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Ultrasonography in the assessment of disease activity in cranial and large-vessel giant cell arteritis: a prospective follow-up study

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OBJECTIVES: We evaluated sensitivity to change and discriminative abilities of vascular US scores in disease monitoring in the follow-up of a prospective cohort of new-onset cranial and large-vessel (LV) GCA patients.

METHODS: Baseline and follow-up (8 weeks, 24 weeks and 15 months) US of temporal arteries (TA), carotid and axillary arteries (LV) included assessment of halo and measurement of the intima media complex (IMC). Max IMC, max halo IMC, sum IMC, sum halo IMC, mean IMC, halo count and the Southend halo score were calculated. The provisional OMERACT US score, OGUS, was obtained, taking the average of temporal arteries and axillary arteries IMCs divided by their normal cut-off values.

RESULTS: Baseline US was positive in 44/47 patients (72% TA, 72% LV). Sensitivity to change of all composite US scores containing TAs was evident by week 8 onward. LVs responded poorly and new axillary US lesions emerged in six patients despite clinical remission. The OGUS showed a large magnitude of change and is considered the score least prone to potential bias. All TA-based US scores showed moderate-strong correlation with disease activity markers. OGUS, TA halo count, Southend TA halo score, TA sum IMC and TA mean IMC showed potential to discriminate remission and relapse with area under the curve ≥0.8.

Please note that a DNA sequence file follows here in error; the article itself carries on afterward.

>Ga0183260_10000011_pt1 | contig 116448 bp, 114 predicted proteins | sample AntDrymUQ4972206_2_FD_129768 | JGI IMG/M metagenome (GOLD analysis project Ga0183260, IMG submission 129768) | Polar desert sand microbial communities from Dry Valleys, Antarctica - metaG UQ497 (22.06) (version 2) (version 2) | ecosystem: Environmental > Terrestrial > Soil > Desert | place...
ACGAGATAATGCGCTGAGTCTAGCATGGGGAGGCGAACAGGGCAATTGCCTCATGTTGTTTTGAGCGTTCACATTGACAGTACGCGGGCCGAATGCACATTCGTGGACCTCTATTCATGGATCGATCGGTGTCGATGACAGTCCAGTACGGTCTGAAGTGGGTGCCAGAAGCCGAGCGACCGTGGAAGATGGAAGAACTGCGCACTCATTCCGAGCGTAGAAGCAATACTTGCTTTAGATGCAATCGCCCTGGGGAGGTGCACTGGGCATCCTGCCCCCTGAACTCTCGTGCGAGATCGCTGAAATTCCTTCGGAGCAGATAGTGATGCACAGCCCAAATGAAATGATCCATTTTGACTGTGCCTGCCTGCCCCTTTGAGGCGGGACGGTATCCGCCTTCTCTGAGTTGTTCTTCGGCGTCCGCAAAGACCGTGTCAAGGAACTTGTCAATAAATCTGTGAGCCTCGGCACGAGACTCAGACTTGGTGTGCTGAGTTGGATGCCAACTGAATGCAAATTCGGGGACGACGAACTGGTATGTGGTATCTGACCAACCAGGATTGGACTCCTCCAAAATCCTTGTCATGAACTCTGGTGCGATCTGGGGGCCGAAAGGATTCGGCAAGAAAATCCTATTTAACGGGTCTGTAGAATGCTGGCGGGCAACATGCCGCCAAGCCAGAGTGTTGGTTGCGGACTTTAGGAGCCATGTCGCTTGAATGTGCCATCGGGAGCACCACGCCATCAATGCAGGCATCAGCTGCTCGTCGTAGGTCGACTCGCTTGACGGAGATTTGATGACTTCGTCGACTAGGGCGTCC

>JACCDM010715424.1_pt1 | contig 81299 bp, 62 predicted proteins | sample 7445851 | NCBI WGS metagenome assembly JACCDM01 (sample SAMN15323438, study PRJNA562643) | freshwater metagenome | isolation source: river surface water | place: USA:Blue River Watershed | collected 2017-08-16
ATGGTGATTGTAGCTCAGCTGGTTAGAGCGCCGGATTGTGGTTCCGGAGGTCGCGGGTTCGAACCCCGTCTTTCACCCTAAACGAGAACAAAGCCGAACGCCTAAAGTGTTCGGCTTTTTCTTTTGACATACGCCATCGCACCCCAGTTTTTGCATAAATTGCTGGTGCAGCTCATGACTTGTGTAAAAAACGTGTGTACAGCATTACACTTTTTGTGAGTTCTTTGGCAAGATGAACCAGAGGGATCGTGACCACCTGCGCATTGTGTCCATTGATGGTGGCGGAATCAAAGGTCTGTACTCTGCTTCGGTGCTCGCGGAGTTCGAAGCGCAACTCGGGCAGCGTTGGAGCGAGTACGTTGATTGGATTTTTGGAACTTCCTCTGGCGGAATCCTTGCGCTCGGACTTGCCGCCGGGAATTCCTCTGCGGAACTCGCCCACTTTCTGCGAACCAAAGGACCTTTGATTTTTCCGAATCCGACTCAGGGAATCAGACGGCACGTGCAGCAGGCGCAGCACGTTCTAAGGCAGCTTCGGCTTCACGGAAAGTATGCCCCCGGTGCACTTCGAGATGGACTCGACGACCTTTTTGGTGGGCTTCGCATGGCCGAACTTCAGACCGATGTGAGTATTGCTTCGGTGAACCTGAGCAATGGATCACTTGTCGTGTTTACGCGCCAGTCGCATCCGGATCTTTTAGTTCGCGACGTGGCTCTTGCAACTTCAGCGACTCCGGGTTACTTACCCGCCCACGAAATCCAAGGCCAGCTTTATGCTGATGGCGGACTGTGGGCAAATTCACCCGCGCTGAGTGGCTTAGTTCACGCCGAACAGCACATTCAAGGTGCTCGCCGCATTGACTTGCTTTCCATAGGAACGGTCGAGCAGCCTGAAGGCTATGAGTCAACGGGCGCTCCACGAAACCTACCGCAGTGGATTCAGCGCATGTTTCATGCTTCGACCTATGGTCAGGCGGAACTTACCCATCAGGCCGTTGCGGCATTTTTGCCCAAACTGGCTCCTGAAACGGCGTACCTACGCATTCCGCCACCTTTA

CONCLUSIONS: The OGUS is suggested as an outcome measurement for the assessment of treatment response in clinical trials. The abilities of US scores to discriminate remission and relapse are encouraging and should be further explored.

Original languageEnglish
JournalRheumatology (Oxford, England)
Number of pages11
Publication statusPublished - 1 Sept 2023

Bibliographical note

© The Author(s) 2023. Published by Oxford University Press on behalf of the British Society for Rheumatology. All rights reserved. For permissions, please email: journals.permissions@oup.com.

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